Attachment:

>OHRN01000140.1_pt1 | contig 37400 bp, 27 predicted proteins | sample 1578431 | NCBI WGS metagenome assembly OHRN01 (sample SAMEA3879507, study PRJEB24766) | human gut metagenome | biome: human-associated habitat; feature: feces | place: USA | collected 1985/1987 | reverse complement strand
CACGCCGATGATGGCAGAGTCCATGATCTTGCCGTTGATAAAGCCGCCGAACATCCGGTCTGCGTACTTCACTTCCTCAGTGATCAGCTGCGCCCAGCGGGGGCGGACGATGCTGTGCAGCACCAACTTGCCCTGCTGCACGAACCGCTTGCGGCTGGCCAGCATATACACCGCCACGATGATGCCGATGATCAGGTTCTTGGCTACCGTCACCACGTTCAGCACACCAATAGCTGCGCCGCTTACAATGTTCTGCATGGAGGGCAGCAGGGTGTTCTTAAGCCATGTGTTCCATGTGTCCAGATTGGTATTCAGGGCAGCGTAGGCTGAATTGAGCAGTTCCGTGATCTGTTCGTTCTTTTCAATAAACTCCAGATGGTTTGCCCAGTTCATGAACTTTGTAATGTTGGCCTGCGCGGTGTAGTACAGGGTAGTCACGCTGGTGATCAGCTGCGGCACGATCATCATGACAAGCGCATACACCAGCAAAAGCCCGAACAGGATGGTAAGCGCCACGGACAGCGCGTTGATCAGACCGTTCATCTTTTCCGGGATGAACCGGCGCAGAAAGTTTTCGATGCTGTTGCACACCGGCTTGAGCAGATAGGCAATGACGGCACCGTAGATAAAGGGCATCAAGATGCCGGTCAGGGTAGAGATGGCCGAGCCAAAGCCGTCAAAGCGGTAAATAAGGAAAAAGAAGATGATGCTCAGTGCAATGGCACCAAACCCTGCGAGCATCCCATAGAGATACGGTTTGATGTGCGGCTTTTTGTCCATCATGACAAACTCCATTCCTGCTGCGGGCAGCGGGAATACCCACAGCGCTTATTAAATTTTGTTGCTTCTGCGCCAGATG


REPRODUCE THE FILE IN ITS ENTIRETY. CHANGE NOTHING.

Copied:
>OHRN01000140.1_pt1 | contig 37400 bp, 27 predicted proteins | sample 1578431 | NCBI WGS metagenome assembly OHRN01 (sample SAMEA3879507, study PRJEB24766) | human gut metagenome | biome: human-associated habitat; feature: feces | place: USA | collected 1985/1987 | reverse complement strand
CACGCCGATGATGGCAGAGTCCATGATCTTGCCGTTGATAAAGCCGCCGAACATCCGGTCTGCGTACTTCACTTCCTCAGTGATCAGCTGCGCCCAGCGGGGGCGGACGATGCTGTGCAGCACCAACTTGCCCTGCTGCACGAACCGCTTGCGGCTGGCCAGCATATACACCGCCACGATGATGCCGATGATCAGGTTCTTGGCTACCGTCACCACGTTCAGCACACCAATAGCTGCGCCGCTTACAATGTTCTGCATGGAGGGCAGCAGGGTGTTCTTAAGCCATGTGTTCCATGTGTCCAGATTGGTATTCAGGGCAGCGTAGGCTGAATTGAGCAGTTCCGTGATCTGTTCGTTCTTTTCAATAAACTCCAGATGGTTTGCCCAGTTCATGAACTTTGTAATGTTGGCCTGCGCGGTGTAGTACAGGGTAGTCACGCTGGTGATCAGCTGCGGCACGATCATCATGACAAGCGCATACACCAGCAAAAGCCCGAACAGGATGGTAAGCGCCACGGACAGCGCGTTGATCAGACCGTTCATCTTTTCCGGGATGAACCGGCGCAGAAAGTTTTCGATGCTGTTGCACACCGGCTTGAGCAGATAGGCAATGACGGCACCGTAGATAAAGGGCATCAAGATGCCGGTCAGGGTAGAGATGGCCGAGCCAAAGCCGTCAAAGCGGTAAATAAGGAAAAAGAAGATGATGCTCAGTGCAATGGCACCAAACCCTGCGAGCATCCCATAGAGATACGGTTTGATGTGCGGCTTTTTGTCCATCATGACAAACTCCATTCCTGCTGCGGGCAGCGGGAATACCCACAGCGCTTATTAAATTTTGTTGCTTCTGCGCCAGATG